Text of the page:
Wednesday, August 3, 2011
What Should You Do Now?
The markets passed their verdict on Washington's work yesterday, and it was not pretty.
The S&P 500 declined by -2.5%. Since last week, when the noise over the federal debt ceiling reached a crescendo, the S&P has declined by nearly -6%, wiping out all of the market's gains year-to-date.
U.S. Treasury obligations, meanwhile, remain the investment vehicle of choice, as investors rush for safety. Treasury 10-year notes now yield 2.55%, matching the levels of last fall. More ominously, you have to go out at least 4 years in maturity to earn over 1% in the government debt market.
And there's more talk of recession.
So what should investors do now?
That's always a complex question, but let me offer a few thoughts.
First, recognize that the deal reached in Washington essentially accomplished nothing.
The $913 billion spending reduction that is being widely quoted is actually going to spread out over 10 years. In addition, roughly half of the cuts are scheduled to come from the defense budget, which I doubt will really happen.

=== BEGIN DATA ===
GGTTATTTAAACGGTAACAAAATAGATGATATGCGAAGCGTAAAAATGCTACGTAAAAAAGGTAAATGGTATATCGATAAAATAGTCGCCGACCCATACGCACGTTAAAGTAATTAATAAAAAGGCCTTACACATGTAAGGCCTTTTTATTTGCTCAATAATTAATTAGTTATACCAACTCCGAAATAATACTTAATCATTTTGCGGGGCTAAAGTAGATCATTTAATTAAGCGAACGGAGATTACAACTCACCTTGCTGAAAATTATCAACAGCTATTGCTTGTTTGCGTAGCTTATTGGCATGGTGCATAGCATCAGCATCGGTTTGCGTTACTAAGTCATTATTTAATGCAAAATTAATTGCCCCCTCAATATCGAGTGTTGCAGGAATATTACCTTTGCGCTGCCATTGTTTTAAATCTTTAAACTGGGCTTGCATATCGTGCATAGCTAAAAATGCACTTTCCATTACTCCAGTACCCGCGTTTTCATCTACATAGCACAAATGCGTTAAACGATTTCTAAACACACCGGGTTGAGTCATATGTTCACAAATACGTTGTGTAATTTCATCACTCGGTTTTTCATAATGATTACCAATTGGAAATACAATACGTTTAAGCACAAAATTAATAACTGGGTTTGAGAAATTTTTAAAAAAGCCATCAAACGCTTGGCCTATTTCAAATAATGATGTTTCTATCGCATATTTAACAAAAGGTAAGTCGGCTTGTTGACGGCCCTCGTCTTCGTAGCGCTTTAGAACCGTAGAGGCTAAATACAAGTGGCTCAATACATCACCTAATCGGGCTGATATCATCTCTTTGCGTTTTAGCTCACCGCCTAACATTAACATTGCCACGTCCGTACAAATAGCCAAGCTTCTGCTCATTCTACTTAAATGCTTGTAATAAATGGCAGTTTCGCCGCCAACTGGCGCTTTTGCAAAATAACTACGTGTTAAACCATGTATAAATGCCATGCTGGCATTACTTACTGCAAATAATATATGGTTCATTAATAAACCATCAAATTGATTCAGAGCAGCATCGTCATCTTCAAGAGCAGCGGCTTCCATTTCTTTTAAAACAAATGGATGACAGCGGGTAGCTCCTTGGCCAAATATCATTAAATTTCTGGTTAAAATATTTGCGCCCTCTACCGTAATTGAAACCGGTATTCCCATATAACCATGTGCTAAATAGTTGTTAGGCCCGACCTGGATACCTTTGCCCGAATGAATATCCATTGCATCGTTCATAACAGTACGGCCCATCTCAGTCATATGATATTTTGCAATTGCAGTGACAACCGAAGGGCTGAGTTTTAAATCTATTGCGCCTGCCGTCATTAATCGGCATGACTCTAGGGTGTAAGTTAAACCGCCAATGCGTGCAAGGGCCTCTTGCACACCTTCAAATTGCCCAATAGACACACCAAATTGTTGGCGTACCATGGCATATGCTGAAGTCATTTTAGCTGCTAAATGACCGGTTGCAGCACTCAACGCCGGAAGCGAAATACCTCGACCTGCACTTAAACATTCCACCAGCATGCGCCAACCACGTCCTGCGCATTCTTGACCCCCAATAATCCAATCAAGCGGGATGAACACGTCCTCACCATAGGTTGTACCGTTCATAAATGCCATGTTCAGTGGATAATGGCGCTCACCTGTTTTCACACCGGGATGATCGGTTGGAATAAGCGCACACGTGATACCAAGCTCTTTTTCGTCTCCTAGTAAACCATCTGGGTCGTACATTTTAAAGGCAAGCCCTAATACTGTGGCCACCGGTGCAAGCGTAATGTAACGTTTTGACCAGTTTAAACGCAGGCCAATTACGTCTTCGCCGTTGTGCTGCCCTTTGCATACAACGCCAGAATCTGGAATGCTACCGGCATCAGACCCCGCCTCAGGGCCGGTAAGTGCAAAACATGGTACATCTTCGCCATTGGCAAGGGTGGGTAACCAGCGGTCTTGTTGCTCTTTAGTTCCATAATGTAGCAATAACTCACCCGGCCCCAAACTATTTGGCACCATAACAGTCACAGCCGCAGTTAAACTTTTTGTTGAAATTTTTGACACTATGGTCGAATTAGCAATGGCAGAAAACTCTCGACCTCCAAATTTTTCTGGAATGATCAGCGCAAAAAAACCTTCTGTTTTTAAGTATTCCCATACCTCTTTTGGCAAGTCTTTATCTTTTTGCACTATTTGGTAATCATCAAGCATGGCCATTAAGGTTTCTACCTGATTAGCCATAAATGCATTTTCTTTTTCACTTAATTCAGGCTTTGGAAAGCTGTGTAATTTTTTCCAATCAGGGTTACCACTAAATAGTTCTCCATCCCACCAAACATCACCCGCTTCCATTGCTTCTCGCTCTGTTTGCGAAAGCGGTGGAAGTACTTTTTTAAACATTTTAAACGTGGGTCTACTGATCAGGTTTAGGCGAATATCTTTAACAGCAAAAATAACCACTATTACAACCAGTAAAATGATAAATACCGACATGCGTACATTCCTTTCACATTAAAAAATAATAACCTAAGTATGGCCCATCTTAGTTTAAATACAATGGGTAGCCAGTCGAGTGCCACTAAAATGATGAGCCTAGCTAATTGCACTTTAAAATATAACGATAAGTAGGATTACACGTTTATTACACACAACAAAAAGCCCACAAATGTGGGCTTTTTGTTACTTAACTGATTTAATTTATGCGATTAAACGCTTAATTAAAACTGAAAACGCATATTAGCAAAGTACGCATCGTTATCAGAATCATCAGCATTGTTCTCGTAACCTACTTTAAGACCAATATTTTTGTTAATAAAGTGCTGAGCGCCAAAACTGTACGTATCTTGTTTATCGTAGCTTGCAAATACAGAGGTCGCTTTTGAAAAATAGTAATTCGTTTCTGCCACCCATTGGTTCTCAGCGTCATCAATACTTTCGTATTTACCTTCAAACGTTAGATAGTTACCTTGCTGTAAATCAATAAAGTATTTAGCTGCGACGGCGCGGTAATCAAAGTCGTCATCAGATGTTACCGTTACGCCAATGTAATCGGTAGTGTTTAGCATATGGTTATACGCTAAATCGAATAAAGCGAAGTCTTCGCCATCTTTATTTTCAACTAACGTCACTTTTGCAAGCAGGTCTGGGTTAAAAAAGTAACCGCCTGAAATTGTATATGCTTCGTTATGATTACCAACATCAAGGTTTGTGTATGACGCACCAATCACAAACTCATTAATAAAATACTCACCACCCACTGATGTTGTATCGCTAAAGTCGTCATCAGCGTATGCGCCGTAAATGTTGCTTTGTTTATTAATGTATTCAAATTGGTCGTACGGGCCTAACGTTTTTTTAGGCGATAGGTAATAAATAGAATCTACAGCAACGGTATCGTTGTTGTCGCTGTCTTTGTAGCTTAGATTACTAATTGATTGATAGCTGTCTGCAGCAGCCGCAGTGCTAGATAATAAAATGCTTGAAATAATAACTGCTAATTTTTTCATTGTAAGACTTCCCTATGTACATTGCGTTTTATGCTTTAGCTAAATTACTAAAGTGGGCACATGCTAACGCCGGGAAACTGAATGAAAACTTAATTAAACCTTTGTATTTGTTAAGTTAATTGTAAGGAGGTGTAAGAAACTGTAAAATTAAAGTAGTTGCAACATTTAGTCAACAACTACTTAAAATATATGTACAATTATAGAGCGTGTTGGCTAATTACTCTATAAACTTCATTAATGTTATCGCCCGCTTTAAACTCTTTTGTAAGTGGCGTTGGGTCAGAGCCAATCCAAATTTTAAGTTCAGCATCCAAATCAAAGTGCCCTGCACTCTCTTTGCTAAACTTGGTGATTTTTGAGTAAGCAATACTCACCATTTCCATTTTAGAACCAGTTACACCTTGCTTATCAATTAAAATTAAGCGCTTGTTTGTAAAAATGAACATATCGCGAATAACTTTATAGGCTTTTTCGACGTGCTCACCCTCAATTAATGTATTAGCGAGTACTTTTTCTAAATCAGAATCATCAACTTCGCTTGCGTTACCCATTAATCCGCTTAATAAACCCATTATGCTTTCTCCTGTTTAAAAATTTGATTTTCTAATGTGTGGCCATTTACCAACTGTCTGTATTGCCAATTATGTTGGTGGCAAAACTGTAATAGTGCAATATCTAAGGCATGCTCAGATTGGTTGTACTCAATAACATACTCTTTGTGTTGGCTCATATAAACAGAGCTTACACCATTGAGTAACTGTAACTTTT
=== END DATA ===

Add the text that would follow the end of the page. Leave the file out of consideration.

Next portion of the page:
Incredibly, tax rates are unchanged for all income classes. On a percentage basis, our federal tax burden remains at one of the lowest levels over the past few decades despite a budget deficit of $1.3 trillion for this year.
Put another way: there will come a time when federal fiscal policy will turn definitely restrictive, but not now.
Meanwhile, back in corporate America, things are actually not all that bad. Nearly three-quarters of the companies in the S&P 500 beat earnings expectations in the second quarter.
True, most company guidance was cautious, but this merely sets the expectations bar fairly low, which is what managements love to do.
Most analysts and companies I have heard recently indicate that business conditions are sluggish, but not anywhere close to the depths of the recession of 2008-09. Activity could slow significantly, of course, but for now we seem OK.
The S&P 500 is trading at 12x estimated 2012 earnings, and sports a 1.9% dividend yield. Dividend payout ratios are still very low, at 26%, meaning there is plenty of room for dividends to move higher even if business conditions are sluggish.
When you compare a dividend yield of 1.9% to the 5-year Treasury note yielding 1.2%, it seems to me that stocks are the better vehicle for most investors who can take a three to five year time horizon.
In short, my best advice for now: Take a deep breath. Washington is a mess, and we have serious problems ahead if we can't figure out a better way to govern. But hiding in a bunker at this point doesn't seem to make much sense.
And if you want to worry about something, take a look across the Atlantic Ocean at Europe. The eurozone is in full crisis mode, and the situation is not improving.
Or, to quote columnist Ambrose Evans-Pritchard from the London Telegraph:
"America is merely wounded, but Europe risks death."